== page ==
Successful cluster growth depends on the strength and vitality of all three components. To the extent that one or more components is weak, the overall competitiveness of the cluster is diminished. Without healthy clusters, the rest of Connecticut's economy cannot prosper. When clusters perform well, other businesses, such as restaurants and retail shops, thrive. By selling most of their product to customers outside the state, clusters serve as the bedrock of the Connecticut economy.

Connecticut's Clusters

Identifying clusters is not picking winners or losers. Connecticut's clusters were identified based on their importance to the Connecticut economy--not whether they have stronger growth prospects. Cluster identification merely acknowledges the dominant role of a particular group of industries in the state's economy, it does not connote a most favored industry or target industry status. In fact, some of the clusters that have been identified have been losing jobs for several years, making it more imperative than ever to fully understand the dynamics of Connecticut's economic base industries.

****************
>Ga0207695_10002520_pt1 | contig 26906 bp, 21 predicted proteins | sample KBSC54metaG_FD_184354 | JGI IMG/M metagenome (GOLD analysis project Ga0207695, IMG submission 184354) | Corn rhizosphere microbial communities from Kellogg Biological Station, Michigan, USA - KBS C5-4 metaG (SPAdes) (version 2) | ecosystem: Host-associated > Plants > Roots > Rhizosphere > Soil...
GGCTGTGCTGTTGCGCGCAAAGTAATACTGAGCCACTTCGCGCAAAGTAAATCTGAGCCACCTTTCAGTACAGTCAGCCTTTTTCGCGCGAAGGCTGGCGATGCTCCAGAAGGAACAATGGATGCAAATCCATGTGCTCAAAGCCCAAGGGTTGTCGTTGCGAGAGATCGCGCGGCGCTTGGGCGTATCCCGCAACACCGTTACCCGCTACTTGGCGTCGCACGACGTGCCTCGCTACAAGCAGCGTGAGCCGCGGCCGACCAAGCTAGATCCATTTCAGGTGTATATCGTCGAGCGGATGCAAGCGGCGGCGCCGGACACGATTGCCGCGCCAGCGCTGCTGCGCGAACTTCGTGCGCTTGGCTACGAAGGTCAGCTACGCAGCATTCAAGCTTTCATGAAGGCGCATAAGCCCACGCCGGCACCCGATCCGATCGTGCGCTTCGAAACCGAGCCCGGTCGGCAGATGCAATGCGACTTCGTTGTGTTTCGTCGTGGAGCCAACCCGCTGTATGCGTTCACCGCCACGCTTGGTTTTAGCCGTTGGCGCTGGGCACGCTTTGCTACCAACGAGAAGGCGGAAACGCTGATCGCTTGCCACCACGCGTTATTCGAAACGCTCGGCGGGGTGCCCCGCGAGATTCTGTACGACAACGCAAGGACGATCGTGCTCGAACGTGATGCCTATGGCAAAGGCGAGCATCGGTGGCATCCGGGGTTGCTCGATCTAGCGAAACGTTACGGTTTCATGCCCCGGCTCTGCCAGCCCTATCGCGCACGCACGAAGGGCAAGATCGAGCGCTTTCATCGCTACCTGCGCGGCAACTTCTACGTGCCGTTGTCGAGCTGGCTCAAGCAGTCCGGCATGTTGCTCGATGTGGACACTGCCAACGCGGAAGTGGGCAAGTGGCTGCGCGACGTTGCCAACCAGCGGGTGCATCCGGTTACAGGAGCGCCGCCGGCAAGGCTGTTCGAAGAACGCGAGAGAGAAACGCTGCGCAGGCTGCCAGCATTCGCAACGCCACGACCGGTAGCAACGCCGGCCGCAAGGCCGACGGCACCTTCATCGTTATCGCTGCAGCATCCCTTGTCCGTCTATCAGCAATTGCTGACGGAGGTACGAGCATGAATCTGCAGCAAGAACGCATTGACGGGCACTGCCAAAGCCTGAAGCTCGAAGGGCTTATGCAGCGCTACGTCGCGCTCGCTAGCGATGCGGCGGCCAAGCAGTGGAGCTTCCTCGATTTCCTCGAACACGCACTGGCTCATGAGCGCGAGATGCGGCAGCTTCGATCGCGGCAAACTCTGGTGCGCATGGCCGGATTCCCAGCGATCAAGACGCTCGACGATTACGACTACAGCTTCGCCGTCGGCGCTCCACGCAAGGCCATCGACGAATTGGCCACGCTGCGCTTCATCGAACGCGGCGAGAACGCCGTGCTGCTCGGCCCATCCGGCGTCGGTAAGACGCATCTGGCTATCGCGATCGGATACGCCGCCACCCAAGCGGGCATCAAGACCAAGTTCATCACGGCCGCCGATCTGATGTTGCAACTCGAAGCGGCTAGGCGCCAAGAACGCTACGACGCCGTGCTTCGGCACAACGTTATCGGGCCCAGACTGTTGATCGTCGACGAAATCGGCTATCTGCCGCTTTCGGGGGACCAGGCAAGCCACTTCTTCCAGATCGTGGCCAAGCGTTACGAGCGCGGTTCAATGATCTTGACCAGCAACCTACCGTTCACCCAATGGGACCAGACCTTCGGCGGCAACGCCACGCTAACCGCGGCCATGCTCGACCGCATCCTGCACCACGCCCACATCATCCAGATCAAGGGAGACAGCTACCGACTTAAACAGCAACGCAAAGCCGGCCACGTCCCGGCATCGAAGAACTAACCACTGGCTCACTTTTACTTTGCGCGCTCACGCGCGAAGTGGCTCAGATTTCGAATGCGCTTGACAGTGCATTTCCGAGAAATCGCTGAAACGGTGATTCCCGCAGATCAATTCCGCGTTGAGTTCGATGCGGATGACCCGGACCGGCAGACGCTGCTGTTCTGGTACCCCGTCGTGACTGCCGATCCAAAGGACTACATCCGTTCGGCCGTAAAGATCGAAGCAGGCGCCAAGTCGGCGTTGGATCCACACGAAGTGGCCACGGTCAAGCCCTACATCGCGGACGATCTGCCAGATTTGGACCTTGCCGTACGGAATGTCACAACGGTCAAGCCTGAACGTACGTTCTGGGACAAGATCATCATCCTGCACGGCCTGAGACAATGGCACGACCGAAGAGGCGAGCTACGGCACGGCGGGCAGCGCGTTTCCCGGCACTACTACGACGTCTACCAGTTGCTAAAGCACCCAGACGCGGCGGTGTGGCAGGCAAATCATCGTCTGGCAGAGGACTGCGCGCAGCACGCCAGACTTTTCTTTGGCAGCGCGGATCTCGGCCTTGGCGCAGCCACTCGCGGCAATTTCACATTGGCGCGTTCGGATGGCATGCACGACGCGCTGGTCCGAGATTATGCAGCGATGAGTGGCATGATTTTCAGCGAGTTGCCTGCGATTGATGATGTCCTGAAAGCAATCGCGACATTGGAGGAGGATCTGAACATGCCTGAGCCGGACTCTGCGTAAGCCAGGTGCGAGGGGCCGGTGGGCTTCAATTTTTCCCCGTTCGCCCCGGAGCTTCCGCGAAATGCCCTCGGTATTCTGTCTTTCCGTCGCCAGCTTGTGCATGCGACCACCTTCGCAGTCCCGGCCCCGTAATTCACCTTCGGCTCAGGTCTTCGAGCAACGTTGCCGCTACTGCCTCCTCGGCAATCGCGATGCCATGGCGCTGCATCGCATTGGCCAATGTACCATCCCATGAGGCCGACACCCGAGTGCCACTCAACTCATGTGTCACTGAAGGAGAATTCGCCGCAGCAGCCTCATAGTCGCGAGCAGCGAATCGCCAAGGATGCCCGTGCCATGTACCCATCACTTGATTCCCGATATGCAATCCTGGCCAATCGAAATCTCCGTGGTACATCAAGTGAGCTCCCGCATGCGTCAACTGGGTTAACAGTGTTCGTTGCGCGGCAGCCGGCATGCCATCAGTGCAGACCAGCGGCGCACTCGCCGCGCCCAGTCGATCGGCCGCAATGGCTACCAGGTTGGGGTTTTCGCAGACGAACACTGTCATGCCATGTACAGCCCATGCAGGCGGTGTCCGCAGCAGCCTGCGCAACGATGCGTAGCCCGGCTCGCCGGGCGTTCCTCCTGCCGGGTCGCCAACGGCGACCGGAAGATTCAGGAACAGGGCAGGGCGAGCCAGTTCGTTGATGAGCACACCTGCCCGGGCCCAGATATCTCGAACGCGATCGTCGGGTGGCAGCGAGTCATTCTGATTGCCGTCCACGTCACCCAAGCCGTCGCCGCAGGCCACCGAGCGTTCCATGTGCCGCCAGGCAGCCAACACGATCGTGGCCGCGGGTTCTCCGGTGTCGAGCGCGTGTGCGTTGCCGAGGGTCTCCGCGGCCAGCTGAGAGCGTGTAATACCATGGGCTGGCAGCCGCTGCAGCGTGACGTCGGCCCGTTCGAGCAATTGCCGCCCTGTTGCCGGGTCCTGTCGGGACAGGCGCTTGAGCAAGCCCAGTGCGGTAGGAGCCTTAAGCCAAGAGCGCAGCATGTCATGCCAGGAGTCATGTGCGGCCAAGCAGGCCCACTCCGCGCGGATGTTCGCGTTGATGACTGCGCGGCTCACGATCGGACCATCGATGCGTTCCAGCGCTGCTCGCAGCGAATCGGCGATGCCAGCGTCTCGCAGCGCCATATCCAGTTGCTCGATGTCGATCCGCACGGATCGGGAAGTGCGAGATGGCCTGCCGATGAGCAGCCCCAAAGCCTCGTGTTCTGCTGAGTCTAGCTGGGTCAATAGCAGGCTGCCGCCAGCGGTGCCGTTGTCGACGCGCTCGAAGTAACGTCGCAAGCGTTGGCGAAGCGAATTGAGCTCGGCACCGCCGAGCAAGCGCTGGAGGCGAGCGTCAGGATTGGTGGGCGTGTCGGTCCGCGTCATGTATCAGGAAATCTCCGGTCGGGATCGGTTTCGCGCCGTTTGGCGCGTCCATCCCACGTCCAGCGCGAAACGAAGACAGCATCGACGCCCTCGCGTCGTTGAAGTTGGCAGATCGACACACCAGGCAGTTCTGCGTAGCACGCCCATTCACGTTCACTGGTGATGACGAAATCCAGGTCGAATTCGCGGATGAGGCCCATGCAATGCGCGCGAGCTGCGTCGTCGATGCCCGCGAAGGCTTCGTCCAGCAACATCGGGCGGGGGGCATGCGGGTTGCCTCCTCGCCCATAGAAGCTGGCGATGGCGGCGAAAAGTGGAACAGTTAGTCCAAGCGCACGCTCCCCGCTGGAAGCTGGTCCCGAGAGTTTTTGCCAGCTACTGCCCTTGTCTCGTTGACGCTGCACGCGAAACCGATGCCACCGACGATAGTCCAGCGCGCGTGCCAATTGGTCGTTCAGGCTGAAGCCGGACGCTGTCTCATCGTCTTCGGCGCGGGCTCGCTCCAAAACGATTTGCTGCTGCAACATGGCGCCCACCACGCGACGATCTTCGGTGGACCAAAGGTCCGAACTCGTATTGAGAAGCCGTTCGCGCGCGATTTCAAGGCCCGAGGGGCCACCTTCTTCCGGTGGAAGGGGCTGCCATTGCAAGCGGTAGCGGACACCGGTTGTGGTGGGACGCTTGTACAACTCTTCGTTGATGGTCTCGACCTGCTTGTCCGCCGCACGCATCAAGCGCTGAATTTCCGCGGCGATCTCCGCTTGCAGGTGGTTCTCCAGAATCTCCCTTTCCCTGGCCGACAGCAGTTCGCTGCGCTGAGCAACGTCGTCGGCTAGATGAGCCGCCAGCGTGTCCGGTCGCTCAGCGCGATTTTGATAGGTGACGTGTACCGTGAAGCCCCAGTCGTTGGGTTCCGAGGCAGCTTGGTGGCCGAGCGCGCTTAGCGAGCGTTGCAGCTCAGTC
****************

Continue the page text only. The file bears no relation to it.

Building on the 1993-94 study carried out by the Connecticut Economic Conference Board, the Department of Economic and Community Development has updated the listing of the state's industry clusters. Based primarily on the "location quotient" methodology (See "Defining a Location Quotient (LQ)" below), the initial set of industry clusters was modified slightly to produce the following set of clusters:

  • Telecommunications and Information
  • Financial Services
  • Health Services
  • High Technology
  • Manufacturing
  • Tourism and Entertainment

Each cluster is comprised of a number of detailed industries, ranging from 5 in the health services area to more than 20 in the manufacturing cluster. Combined, the clusters account for more than 45 percent of state output and around 40 percent of state employment. These industries represent the top layer of the cluster pyramid described above. Work is currently underway to identify the linkage industries and to carry out a detailed analysis of the comparative performance of each of the detailed industries comprising the clusters.

Just as economies and industries grow and change over time, so too will our list of clusters. The concept of an industry cluster is, by its very nature, dynamic...one which constantly evolves to respond to the challenges and opportunities of market forces, technological innovations and shifts in consumer and business demand.